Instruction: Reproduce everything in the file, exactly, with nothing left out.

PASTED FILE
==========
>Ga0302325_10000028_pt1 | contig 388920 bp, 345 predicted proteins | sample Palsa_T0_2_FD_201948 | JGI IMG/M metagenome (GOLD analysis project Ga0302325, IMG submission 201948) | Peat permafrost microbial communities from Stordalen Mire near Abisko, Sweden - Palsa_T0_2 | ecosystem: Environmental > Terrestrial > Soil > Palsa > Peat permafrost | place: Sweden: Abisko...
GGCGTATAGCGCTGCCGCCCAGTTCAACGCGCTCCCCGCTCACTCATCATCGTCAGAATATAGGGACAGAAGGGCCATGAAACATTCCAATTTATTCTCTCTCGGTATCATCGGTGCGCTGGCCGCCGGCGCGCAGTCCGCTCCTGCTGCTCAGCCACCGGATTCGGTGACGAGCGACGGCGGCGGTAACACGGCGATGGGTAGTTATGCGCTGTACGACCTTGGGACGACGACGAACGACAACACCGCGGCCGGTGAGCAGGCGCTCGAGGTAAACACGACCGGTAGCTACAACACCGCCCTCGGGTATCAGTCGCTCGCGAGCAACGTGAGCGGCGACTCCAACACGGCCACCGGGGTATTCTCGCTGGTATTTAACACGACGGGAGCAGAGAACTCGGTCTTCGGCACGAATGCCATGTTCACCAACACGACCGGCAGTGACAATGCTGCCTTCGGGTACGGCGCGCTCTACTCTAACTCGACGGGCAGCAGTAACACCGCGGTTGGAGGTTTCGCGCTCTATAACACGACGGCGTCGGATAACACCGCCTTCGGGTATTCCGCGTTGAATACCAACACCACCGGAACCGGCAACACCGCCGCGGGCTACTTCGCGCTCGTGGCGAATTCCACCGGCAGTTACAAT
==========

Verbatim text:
>Ga0302325_10000028_pt1 | contig 388920 bp, 345 predicted proteins | sample Palsa_T0_2_FD_201948 | JGI IMG/M metagenome (GOLD analysis project Ga0302325, IMG submission 201948) | Peat permafrost microbial communities from Stordalen Mire near Abisko, Sweden - Palsa_T0_2 | ecosystem: Environmental > Terrestrial > Soil > Palsa > Peat permafrost | place: Sweden: Abisko...
GGCGTATAGCGCTGCCGCCCAGTTCAACGCGCTCCCCGCTCACTCATCATCGTCAGAATATAGGGACAGAAGGGCCATGAAACATTCCAATTTATTCTCTCTCGGTATCATCGGTGCGCTGGCCGCCGGCGCGCAGTCCGCTCCTGCTGCTCAGCCACCGGATTCGGTGACGAGCGACGGCGGCGGTAACACGGCGATGGGTAGTTATGCGCTGTACGACCTTGGGACGACGACGAACGACAACACCGCGGCCGGTGAGCAGGCGCTCGAGGTAAACACGACCGGTAGCTACAACACCGCCCTCGGGTATCAGTCGCTCGCGAGCAACGTGAGCGGCGACTCCAACACGGCCACCGGGGTATTCTCGCTGGTATTTAACACGACGGGAGCAGAGAACTCGGTCTTCGGCACGAATGCCATGTTCACCAACACGACCGGCAGTGACAATGCTGCCTTCGGGTACGGCGCGCTCTACTCTAACTCGACGGGCAGCAGTAACACCGCGGTTGGAGGTTTCGCGCTCTATAACACGACGGCGTCGGATAACACCGCCTTCGGGTATTCCGCGTTGAATACCAACACCACCGGAACCGGCAACACCGCCGCGGGCTACTTCGCGCTCGTGGCGAATTCCACCGGCAGTTACAAT